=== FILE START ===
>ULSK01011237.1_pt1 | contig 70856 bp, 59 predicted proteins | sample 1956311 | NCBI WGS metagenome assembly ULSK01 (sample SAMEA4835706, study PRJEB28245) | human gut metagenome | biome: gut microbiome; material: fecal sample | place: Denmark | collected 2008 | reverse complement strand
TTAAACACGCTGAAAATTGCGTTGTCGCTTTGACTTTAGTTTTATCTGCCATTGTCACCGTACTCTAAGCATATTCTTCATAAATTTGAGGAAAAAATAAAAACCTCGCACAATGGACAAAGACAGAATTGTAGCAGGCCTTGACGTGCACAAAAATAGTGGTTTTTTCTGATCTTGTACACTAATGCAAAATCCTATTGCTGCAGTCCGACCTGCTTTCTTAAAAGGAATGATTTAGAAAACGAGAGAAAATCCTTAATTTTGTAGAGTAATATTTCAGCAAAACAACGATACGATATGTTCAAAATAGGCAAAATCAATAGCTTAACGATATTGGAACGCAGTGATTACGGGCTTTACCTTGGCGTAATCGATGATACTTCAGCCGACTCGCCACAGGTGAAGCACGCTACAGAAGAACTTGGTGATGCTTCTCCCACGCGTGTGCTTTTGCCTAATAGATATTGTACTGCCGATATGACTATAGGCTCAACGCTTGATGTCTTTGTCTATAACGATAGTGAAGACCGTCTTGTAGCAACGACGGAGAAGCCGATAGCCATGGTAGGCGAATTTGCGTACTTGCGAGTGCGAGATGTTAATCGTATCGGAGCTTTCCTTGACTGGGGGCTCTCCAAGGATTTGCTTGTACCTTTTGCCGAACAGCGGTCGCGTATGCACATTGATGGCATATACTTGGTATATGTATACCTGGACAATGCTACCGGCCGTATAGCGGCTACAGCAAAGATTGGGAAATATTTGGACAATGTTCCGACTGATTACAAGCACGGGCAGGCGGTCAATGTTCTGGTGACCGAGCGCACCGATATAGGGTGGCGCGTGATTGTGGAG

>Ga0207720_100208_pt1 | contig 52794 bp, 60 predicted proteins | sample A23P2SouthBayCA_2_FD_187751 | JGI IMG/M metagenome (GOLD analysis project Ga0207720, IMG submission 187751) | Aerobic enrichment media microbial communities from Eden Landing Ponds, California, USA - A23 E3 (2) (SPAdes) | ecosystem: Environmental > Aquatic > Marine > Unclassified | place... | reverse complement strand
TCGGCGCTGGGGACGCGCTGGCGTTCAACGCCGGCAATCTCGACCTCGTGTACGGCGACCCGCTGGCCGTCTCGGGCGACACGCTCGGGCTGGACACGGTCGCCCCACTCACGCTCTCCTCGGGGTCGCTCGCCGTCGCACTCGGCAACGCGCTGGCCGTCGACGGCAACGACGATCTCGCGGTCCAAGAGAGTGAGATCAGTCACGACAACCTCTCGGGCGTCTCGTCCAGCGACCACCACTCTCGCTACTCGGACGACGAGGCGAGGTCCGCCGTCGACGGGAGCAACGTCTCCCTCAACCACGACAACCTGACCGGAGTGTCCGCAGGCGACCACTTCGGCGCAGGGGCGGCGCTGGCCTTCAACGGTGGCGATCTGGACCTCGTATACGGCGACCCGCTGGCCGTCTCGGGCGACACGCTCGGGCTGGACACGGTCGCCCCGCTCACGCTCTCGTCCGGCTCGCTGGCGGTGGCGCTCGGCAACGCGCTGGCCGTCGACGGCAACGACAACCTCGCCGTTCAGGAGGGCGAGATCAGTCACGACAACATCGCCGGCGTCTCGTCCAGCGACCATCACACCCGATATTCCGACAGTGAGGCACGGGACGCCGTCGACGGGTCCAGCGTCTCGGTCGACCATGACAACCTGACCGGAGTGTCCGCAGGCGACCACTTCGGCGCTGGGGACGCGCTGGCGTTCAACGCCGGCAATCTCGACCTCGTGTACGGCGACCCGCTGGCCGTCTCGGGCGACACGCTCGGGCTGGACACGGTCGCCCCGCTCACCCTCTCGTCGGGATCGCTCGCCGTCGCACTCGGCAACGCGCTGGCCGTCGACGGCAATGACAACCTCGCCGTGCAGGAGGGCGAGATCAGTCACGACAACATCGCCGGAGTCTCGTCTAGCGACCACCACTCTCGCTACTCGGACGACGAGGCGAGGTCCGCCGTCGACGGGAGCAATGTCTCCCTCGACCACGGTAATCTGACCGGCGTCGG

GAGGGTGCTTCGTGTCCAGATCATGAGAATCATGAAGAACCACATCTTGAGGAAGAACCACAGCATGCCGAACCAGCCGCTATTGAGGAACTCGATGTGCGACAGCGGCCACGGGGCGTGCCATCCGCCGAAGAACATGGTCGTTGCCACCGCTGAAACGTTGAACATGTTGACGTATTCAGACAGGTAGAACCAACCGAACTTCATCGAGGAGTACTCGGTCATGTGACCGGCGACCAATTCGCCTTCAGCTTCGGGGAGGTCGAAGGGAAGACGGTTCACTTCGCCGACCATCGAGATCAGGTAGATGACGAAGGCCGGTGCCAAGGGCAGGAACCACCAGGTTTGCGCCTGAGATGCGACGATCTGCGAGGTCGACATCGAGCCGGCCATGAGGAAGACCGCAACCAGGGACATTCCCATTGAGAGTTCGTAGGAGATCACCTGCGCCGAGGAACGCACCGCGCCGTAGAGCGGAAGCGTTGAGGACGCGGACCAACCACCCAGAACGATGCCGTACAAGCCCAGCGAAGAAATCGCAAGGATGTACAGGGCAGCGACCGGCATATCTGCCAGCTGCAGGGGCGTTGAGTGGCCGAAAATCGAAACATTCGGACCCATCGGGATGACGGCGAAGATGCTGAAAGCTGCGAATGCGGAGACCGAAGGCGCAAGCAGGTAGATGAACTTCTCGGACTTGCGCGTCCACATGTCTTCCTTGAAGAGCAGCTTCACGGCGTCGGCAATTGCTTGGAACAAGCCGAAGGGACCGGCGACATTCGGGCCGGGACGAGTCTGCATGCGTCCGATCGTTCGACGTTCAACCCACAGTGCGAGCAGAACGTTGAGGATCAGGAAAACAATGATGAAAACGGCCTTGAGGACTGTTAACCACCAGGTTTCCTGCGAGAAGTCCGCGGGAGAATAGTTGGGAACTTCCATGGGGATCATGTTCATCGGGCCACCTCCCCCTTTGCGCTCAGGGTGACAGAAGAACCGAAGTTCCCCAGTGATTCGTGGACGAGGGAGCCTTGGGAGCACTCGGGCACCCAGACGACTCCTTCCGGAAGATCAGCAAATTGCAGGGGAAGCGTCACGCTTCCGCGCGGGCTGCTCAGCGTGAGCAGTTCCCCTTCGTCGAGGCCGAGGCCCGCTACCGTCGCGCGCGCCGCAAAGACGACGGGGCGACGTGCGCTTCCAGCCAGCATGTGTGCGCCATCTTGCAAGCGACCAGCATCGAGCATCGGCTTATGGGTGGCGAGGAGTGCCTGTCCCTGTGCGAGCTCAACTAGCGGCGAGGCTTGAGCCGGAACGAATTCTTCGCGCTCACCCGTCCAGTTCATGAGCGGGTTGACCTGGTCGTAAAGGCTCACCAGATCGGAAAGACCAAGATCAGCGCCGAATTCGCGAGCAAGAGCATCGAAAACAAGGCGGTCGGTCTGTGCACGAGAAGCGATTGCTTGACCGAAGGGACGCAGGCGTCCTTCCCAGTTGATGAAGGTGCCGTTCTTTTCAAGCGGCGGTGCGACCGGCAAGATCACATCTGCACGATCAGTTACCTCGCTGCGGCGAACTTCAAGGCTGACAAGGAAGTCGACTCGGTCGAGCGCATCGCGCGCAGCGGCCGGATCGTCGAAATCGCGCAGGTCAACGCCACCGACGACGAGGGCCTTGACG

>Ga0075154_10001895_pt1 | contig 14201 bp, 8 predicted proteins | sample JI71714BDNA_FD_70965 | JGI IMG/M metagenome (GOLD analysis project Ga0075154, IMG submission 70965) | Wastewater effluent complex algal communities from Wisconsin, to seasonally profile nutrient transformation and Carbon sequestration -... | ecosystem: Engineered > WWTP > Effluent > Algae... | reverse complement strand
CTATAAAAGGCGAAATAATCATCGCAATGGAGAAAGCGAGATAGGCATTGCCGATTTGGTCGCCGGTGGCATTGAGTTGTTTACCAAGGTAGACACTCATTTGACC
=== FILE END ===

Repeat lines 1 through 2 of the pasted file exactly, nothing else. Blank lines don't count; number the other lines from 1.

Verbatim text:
>ULSK01011237.1_pt1 | contig 70856 bp, 59 predicted proteins | sample 1956311 | NCBI WGS metagenome assembly ULSK01 (sample SAMEA4835706, study PRJEB28245) | human gut metagenome | biome: gut microbiome; material: fecal sample | place: Denmark | collected 2008 | reverse complement strand
TTAAACACGCTGAAAATTGCGTTGTCGCTTTGACTTTAGTTTTATCTGCCATTGTCACCGTACTCTAAGCATATTCTTCATAAATTTGAGGAAAAAATAAAAACCTCGCACAATGGACAAAGACAGAATTGTAGCAGGCCTTGACGTGCACAAAAATAGTGGTTTTTTCTGATCTTGTACACTAATGCAAAATCCTATTGCTGCAGTCCGACCTGCTTTCTTAAAAGGAATGATTTAGAAAACGAGAGAAAATCCTTAATTTTGTAGAGTAATATTTCAGCAAAACAACGATACGATATGTTCAAAATAGGCAAAATCAATAGCTTAACGATATTGGAACGCAGTGATTACGGGCTTTACCTTGGCGTAATCGATGATACTTCAGCCGACTCGCCACAGGTGAAGCACGCTACAGAAGAACTTGGTGATGCTTCTCCCACGCGTGTGCTTTTGCCTAATAGATATTGTACTGCCGATATGACTATAGGCTCAACGCTTGATGTCTTTGTCTATAACGATAGTGAAGACCGTCTTGTAGCAACGACGGAGAAGCCGATAGCCATGGTAGGCGAATTTGCGTACTTGCGAGTGCGAGATGTTAATCGTATCGGAGCTTTCCTTGACTGGGGGCTCTCCAAGGATTTGCTTGTACCTTTTGCCGAACAGCGGTCGCGTATGCACATTGATGGCATATACTTGGTATATGTATACCTGGACAATGCTACCGGCCGTATAGCGGCTACAGCAAAGATTGGGAAATATTTGGACAATGTTCCGACTGATTACAAGCACGGGCAGGCGGTCAATGTTCTGGTGACCGAGCGCACCGATATAGGGTGGCGCGTGATTGTGGAG